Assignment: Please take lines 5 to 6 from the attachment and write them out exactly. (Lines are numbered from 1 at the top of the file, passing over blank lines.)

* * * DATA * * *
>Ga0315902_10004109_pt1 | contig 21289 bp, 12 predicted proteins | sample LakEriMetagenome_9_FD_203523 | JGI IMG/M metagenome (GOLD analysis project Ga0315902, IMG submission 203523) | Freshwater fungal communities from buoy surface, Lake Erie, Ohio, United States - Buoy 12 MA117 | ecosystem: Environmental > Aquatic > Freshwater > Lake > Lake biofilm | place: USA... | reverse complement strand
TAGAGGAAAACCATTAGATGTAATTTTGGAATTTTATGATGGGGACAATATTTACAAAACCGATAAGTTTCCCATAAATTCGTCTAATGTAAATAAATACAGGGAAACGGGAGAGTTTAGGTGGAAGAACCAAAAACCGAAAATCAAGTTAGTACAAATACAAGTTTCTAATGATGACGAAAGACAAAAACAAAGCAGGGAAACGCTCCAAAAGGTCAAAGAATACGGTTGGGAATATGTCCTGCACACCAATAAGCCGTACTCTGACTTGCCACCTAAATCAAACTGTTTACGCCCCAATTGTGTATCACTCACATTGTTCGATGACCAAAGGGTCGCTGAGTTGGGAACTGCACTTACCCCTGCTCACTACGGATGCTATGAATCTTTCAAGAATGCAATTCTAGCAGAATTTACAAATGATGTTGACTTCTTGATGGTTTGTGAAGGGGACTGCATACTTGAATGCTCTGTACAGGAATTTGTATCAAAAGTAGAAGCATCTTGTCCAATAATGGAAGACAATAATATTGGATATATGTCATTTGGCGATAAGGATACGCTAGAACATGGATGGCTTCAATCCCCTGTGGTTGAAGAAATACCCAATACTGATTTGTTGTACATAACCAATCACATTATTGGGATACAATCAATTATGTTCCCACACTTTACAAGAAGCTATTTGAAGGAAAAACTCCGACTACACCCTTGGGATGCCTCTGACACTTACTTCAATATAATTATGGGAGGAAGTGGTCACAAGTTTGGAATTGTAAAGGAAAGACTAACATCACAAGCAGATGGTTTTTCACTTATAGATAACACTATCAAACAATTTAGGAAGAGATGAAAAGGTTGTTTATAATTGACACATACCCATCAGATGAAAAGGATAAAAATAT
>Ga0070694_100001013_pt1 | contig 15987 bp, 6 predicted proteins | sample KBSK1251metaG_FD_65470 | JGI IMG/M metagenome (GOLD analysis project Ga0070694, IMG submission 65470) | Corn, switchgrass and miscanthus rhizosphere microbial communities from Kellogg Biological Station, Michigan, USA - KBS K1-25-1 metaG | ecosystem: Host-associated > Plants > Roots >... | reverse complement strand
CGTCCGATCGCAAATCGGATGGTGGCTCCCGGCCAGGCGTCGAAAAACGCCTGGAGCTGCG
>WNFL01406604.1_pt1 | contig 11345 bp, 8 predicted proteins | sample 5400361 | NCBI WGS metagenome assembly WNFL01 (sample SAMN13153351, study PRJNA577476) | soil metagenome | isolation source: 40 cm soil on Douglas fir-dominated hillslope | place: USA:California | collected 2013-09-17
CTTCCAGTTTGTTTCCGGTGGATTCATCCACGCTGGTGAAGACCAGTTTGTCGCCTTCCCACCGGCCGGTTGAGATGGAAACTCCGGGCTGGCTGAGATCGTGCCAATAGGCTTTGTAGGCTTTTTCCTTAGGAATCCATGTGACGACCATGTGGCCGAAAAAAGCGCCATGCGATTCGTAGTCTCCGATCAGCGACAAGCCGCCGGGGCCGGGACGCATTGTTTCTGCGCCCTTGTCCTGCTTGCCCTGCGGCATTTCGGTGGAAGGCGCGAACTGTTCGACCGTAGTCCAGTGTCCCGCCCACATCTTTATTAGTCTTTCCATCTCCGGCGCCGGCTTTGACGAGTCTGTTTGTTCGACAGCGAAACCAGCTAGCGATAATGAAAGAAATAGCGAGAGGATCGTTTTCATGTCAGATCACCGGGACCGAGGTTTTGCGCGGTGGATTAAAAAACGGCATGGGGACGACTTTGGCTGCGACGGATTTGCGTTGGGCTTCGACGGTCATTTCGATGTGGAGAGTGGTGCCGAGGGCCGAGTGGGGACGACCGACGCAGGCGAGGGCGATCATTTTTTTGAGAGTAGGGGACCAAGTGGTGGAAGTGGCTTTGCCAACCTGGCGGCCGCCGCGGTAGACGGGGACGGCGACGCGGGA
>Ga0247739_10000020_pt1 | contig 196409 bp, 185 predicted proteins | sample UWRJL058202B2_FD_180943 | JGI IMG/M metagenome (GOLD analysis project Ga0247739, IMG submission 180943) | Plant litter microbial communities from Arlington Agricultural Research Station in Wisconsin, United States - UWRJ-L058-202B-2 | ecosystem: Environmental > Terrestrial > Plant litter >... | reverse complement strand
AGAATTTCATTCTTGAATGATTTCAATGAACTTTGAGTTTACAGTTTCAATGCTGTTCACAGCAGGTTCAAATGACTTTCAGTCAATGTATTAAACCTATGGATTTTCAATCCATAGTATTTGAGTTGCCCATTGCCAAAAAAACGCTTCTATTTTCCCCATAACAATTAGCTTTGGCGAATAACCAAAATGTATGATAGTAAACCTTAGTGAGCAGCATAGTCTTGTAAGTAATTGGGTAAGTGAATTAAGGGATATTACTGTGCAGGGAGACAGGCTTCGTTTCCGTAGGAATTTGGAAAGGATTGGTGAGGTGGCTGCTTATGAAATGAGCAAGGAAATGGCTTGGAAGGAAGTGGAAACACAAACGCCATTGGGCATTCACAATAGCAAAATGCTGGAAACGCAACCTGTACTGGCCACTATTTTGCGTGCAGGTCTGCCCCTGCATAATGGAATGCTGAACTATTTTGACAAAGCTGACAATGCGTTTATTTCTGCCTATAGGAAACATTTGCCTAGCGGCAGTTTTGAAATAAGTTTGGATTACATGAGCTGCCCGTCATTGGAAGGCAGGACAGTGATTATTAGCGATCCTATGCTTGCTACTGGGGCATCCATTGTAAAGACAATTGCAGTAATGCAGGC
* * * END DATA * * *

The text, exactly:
>WNFL01406604.1_pt1 | contig 11345 bp, 8 predicted proteins | sample 5400361 | NCBI WGS metagenome assembly WNFL01 (sample SAMN13153351, study PRJNA577476) | soil metagenome | isolation source: 40 cm soil on Douglas fir-dominated hillslope | place: USA:California | collected 2013-09-17
CTTCCAGTTTGTTTCCGGTGGATTCATCCACGCTGGTGAAGACCAGTTTGTCGCCTTCCCACCGGCCGGTTGAGATGGAAACTCCGGGCTGGCTGAGATCGTGCCAATAGGCTTTGTAGGCTTTTTCCTTAGGAATCCATGTGACGACCATGTGGCCGAAAAAAGCGCCATGCGATTCGTAGTCTCCGATCAGCGACAAGCCGCCGGGGCCGGGACGCATTGTTTCTGCGCCCTTGTCCTGCTTGCCCTGCGGCATTTCGGTGGAAGGCGCGAACTGTTCGACCGTAGTCCAGTGTCCCGCCCACATCTTTATTAGTCTTTCCATCTCCGGCGCCGGCTTTGACGAGTCTGTTTGTTCGACAGCGAAACCAGCTAGCGATAATGAAAGAAATAGCGAGAGGATCGTTTTCATGTCAGATCACCGGGACCGAGGTTTTGCGCGGTGGATTAAAAAACGGCATGGGGACGACTTTGGCTGCGACGGATTTGCGTTGGGCTTCGACGGTCATTTCGATGTGGAGAGTGGTGCCGAGGGCCGAGTGGGGACGACCGACGCAGGCGAGGGCGATCATTTTTTTGAGAGTAGGGGACCAAGTGGTGGAAGTGGCTTTGCCAACCTGGCGGCCGCCGCGGTAGACGGGGACGGCGACGCGGGA